by Kyle Fitzsimmons on NOVEMBER 6, 2016
Aluminum prices are on the rise in a major way with a stockpile in the Chinese market leading the charge along with concern over an available supply shortage.
According to a recent report from The Wall Street Journal, aluminum futures hit a two-year high to close out October on the Shanghai Futures Exchange. The specific cause? Some analysts claim it’s the stricter Chinese road regulations with new weight limitations on trucks, which are delaying aluminum deliveries.
Producers who rely mostly on trucks for aluminum delivery could see their costs rise as much as 30% for the time being.
“The longer this situation is unresolved, the more impact it’s going to have,” Michael Turek, head of base metals at BGC Partners in New York, told the WSJ. “Less aluminum is getting to where it needs to go.”
Smelters using trains as their primary method of moving aluminum are also facing issues, according to the WSJ.
“Loads of ingots are waiting at rail stations across the region, waiting for spare rail capacity to take them to markets in the south east and elsewhere,” aluminum consultancy AZ China wrote in a report Tuesday.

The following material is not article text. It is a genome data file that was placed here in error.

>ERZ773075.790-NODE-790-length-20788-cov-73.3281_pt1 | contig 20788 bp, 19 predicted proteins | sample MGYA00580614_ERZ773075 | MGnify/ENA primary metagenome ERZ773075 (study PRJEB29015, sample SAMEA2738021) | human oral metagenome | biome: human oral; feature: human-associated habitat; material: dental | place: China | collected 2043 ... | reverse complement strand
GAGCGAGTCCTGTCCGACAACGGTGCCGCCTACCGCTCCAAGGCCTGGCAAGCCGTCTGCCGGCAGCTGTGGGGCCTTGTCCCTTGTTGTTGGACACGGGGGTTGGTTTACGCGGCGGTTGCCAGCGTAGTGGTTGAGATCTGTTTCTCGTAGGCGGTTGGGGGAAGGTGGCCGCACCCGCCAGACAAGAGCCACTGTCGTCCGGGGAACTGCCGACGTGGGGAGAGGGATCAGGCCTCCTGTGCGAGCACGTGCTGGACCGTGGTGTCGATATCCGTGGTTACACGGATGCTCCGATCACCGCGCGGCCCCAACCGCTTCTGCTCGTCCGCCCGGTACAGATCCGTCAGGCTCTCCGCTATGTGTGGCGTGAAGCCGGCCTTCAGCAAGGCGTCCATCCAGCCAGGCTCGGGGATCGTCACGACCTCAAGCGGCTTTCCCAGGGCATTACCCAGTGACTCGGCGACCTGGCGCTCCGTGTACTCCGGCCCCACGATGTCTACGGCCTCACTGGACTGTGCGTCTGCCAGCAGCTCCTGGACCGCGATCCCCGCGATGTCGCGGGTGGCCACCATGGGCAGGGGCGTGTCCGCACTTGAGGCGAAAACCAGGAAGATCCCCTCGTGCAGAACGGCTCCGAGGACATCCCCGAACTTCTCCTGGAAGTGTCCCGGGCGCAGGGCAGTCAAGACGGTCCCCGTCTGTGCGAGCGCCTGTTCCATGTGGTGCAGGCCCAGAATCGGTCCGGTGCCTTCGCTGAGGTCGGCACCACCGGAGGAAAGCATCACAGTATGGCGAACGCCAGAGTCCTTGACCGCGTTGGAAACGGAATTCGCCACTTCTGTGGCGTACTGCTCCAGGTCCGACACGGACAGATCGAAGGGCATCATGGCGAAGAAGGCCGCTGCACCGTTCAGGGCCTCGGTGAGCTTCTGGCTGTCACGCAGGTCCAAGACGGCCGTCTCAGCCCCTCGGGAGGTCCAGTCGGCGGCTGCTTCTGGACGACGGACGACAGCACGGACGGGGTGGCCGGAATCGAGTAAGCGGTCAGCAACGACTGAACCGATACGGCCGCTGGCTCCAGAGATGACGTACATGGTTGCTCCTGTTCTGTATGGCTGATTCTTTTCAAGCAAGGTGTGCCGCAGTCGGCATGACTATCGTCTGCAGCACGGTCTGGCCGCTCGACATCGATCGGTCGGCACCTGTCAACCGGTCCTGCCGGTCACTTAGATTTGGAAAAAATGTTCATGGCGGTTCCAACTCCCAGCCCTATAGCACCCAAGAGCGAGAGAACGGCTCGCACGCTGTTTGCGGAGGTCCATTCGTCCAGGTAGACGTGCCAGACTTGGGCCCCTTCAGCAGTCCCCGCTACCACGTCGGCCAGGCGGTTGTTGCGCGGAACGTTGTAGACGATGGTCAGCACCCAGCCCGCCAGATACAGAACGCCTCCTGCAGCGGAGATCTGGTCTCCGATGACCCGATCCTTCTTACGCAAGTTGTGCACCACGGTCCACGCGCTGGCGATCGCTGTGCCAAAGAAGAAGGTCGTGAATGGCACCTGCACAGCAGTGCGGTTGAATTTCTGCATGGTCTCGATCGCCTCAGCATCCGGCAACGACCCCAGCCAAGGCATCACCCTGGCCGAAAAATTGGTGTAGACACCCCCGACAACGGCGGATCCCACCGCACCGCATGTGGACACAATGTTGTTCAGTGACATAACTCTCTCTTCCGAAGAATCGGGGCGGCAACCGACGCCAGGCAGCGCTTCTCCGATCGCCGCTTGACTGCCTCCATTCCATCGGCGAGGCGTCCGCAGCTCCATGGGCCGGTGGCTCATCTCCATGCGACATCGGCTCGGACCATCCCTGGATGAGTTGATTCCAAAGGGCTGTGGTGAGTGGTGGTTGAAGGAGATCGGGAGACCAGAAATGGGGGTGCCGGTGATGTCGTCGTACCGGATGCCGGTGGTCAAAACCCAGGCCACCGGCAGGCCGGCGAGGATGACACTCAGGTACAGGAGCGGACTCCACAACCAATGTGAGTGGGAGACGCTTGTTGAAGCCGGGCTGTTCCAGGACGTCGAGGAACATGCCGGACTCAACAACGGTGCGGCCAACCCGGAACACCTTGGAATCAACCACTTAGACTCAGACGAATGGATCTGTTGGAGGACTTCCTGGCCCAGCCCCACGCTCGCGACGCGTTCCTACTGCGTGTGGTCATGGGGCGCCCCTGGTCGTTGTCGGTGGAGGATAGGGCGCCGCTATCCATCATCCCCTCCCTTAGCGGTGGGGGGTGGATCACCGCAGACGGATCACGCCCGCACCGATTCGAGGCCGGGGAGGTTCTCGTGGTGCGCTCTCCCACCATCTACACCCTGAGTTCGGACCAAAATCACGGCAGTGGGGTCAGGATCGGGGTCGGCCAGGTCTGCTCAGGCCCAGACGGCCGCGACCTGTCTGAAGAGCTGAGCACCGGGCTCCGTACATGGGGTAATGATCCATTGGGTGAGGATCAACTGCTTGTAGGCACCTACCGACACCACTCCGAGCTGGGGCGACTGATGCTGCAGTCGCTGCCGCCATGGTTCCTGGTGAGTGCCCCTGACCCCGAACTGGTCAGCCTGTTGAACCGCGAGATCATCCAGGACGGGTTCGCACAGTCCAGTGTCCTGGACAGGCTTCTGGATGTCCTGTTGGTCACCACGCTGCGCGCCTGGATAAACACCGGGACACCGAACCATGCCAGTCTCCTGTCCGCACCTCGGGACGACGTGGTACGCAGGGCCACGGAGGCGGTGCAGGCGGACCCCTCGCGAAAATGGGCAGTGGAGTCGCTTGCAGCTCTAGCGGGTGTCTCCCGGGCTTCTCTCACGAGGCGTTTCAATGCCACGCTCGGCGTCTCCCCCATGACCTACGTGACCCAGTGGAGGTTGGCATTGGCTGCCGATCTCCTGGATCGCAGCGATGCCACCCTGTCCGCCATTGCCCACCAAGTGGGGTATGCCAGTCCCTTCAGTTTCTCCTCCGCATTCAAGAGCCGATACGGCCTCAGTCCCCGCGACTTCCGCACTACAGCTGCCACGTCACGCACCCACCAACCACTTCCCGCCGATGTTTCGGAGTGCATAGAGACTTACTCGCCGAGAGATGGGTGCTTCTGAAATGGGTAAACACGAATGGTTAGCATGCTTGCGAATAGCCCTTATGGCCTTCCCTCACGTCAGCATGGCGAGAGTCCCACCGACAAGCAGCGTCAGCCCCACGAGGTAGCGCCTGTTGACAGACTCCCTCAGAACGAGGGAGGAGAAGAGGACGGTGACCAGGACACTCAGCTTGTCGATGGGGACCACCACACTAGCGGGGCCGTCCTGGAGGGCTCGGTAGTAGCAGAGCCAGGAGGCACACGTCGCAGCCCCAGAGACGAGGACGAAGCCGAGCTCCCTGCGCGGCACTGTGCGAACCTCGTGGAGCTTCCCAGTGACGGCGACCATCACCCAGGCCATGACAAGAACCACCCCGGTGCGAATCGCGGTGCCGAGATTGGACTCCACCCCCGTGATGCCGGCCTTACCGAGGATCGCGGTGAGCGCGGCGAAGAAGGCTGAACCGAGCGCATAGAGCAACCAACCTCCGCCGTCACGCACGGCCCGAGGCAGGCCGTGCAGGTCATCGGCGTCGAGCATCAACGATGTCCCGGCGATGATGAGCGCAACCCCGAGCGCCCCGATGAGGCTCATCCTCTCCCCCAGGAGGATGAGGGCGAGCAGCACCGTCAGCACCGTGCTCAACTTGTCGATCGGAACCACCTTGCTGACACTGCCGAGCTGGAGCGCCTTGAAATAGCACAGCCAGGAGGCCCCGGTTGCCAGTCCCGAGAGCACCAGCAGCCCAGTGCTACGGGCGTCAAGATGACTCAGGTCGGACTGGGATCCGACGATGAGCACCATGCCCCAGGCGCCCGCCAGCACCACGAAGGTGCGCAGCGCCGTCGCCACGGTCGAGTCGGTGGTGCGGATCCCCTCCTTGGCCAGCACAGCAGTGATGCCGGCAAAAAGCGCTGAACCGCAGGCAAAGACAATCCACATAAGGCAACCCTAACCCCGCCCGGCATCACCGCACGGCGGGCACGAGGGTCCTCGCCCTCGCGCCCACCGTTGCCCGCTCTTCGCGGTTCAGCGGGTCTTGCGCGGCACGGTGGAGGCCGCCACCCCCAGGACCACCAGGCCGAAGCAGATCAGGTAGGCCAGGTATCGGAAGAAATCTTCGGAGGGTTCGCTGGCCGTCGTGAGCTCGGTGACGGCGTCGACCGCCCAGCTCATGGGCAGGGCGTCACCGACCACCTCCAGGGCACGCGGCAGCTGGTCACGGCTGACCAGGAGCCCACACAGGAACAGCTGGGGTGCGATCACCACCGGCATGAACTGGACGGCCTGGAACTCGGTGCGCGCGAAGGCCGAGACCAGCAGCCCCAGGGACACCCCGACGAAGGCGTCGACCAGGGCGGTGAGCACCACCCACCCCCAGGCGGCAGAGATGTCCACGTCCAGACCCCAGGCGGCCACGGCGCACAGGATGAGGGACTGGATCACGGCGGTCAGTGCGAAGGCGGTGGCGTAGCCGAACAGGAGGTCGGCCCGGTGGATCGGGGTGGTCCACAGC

Aluminum Prices Hit 15-month High to Begin November
Our own Raul de Frutos wrote this week that aluminum prices hit even newer highs, rising above $1,700 per metric ton on the London Metals Exchange.
“Aluminum supply has increased this year as rising aluminum prices triggered release of new capacity and restarts of idled capacity. However, as we recently pointed out, there are other factors pushing aluminum prices up,” he wrote.
Those factors include rising energy costs and strong demand.